Because of Winn-Dixie


Because of Winn-Dixie (Kate DiCamillo, Candlewick Press, 2000)

Because of Winn-Dixie“You haven’t read Because of Winn-Dixie?” my school teacher friend asked me [she reads it to her class]. “Sydona [my 8 year-old daughter] would love it,” she continued.

“I’ve heard of it. I should try reading it  to the girls, but Madilyn [just turned 4] might be a little young,” I replied.

Well, Because of Winn-Dixie was a hit with all three of us. A book featuring a neglected yet grinning dog named after a grocery store quickly hooks most readers. To this, add a colourful cast of characters, humour and raw emotion. I got teary a few times reading it, although the ‘Beth Cry Test’ is fairly predictable. There were some meaty topics in this book for my girls to digest: a runaway mother, a distracted father, loneliness and alcoholism were the biggies. But, as I’ve heard many times–kids can handle big topics. And they did. Don’t get me wrong, a lot of depth was lost on them, but that’s okay, because many age appropriate questions were shooting from their mouths and my eldest was showing concern and compassion for Opal, the main character (qualities I would often like to see more often!).  The theme of friendship permeates throughout novel. Opal develops a number of unlikely friendships thanks to the four-legged companion that she brought home from the Winn-Dixie instead of a box of macaroni-and-cheese, some white rice and two tomatoes. And I’ve been upset when a surprise bag of candy makes it way home from a shopping trip . . .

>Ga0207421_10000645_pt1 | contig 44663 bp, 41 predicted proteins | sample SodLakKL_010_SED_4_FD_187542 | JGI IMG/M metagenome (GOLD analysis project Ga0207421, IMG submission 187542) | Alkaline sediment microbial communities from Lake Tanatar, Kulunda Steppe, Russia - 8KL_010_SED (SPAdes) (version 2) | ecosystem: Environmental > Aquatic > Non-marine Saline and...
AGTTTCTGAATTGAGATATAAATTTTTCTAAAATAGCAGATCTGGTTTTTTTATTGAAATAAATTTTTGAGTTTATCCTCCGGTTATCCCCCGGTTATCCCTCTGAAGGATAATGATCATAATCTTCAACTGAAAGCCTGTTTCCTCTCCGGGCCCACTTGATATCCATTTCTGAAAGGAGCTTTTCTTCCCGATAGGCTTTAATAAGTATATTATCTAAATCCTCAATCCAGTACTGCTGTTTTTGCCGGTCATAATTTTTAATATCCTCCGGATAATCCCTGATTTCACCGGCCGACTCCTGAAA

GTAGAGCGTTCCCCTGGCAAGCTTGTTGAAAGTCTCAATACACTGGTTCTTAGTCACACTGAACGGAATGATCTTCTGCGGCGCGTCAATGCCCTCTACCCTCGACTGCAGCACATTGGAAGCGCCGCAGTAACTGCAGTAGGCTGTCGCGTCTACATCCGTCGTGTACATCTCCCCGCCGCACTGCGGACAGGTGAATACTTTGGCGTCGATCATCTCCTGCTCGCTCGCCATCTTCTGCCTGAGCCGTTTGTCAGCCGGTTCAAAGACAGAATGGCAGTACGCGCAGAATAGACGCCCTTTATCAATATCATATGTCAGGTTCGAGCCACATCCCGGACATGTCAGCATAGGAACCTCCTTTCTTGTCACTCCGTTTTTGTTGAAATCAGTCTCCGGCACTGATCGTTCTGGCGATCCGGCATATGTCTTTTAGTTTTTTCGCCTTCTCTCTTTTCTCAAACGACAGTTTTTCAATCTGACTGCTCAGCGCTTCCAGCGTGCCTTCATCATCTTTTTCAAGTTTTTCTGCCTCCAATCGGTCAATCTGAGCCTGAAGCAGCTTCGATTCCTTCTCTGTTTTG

Because of Winn-Dixie is a heartwarming book with short chapters, which made it a perfect first novel to read aloud to my young children.  It’s received some impressive accolades; a Parent’s Choice gold award in 2000 and a Newberry honour in 2001.




Gaston (Kelly DiPucchio, author. Christian Robinson, illustrator. Athenum Books for Young Readers, 2014).

GastonScrumptious illustrations. Clever text. French flair. Not to mention highlighting authenticity and mixed families. This picture book is a charmer.

A springtime trip to the park reveals that a poodle and a bulldog were somehow switched at birth. They swap places and leave the park with the families that they were born into; everything looks as it should be. But the dogs and their families soon discover that looking and feeling like you’re in the right place are two very different things. The ending leaves the reader with a warm glow, for Gaston and Antoinette, the bulldog and poodle involved in the mix-up, breed puppies of their own, who are encouraged to be whatever they want to be. DiPucchio has some other fantastic books – check out Zombie in Love (Athenum Books for Young Readers, 2011) for another fun read.